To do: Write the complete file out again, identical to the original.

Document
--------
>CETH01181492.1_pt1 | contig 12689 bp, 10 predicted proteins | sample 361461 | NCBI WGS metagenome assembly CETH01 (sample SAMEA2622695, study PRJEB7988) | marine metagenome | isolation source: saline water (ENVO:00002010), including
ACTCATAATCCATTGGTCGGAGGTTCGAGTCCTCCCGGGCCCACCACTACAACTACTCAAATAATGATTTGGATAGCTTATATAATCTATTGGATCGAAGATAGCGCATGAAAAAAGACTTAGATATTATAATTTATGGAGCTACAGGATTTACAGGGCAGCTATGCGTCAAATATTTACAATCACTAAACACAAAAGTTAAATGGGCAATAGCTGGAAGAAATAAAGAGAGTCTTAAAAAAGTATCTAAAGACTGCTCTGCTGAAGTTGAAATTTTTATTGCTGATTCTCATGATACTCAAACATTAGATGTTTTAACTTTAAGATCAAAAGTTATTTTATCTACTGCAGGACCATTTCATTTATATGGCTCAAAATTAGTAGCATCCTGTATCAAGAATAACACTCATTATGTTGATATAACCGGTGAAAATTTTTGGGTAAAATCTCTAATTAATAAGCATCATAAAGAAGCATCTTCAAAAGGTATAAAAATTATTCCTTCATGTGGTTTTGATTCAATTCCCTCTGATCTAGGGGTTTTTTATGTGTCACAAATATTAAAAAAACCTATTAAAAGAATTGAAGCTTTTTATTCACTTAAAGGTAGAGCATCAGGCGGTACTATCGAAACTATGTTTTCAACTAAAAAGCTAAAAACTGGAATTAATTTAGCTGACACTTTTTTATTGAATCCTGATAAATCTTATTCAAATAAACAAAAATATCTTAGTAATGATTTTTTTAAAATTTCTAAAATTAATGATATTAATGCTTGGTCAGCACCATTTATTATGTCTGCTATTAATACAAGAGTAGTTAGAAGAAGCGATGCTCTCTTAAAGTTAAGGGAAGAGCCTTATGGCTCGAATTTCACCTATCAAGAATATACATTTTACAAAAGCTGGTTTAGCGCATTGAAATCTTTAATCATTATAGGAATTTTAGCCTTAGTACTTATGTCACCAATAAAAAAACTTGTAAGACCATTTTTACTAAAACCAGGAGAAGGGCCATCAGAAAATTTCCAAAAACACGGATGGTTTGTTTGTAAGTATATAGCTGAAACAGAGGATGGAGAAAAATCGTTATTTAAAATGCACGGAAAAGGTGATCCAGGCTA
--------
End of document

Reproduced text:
>CETH01181492.1_pt1 | contig 12689 bp, 10 predicted proteins | sample 361461 | NCBI WGS metagenome assembly CETH01 (sample SAMEA2622695, study PRJEB7988) | marine metagenome | isolation source: saline water (ENVO:00002010), including
ACTCATAATCCATTGGTCGGAGGTTCGAGTCCTCCCGGGCCCACCACTACAACTACTCAAATAATGATTTGGATAGCTTATATAATCTATTGGATCGAAGATAGCGCATGAAAAAAGACTTAGATATTATAATTTATGGAGCTACAGGATTTACAGGGCAGCTATGCGTCAAATATTTACAATCACTAAACACAAAAGTTAAATGGGCAATAGCTGGAAGAAATAAAGAGAGTCTTAAAAAAGTATCTAAAGACTGCTCTGCTGAAGTTGAAATTTTTATTGCTGATTCTCATGATACTCAAACATTAGATGTTTTAACTTTAAGATCAAAAGTTATTTTATCTACTGCAGGACCATTTCATTTATATGGCTCAAAATTAGTAGCATCCTGTATCAAGAATAACACTCATTATGTTGATATAACCGGTGAAAATTTTTGGGTAAAATCTCTAATTAATAAGCATCATAAAGAAGCATCTTCAAAAGGTATAAAAATTATTCCTTCATGTGGTTTTGATTCAATTCCCTCTGATCTAGGGGTTTTTTATGTGTCACAAATATTAAAAAAACCTATTAAAAGAATTGAAGCTTTTTATTCACTTAAAGGTAGAGCATCAGGCGGTACTATCGAAACTATGTTTTCAACTAAAAAGCTAAAAACTGGAATTAATTTAGCTGACACTTTTTTATTGAATCCTGATAAATCTTATTCAAATAAACAAAAATATCTTAGTAATGATTTTTTTAAAATTTCTAAAATTAATGATATTAATGCTTGGTCAGCACCATTTATTATGTCTGCTATTAATACAAGAGTAGTTAGAAGAAGCGATGCTCTCTTAAAGTTAAGGGAAGAGCCTTATGGCTCGAATTTCACCTATCAAGAATATACATTTTACAAAAGCTGGTTTAGCGCATTGAAATCTTTAATCATTATAGGAATTTTAGCCTTAGTACTTATGTCACCAATAAAAAAACTTGTAAGACCATTTTTACTAAAACCAGGAGAAGGGCCATCAGAAAATTTCCAAAAACACGGATGGTTTGTTTGTAAGTATATAGCTGAAACAGAGGATGGAGAAAAATCGTTATTTAAAATGCACGGAAAAGGTGATCCAGGCTA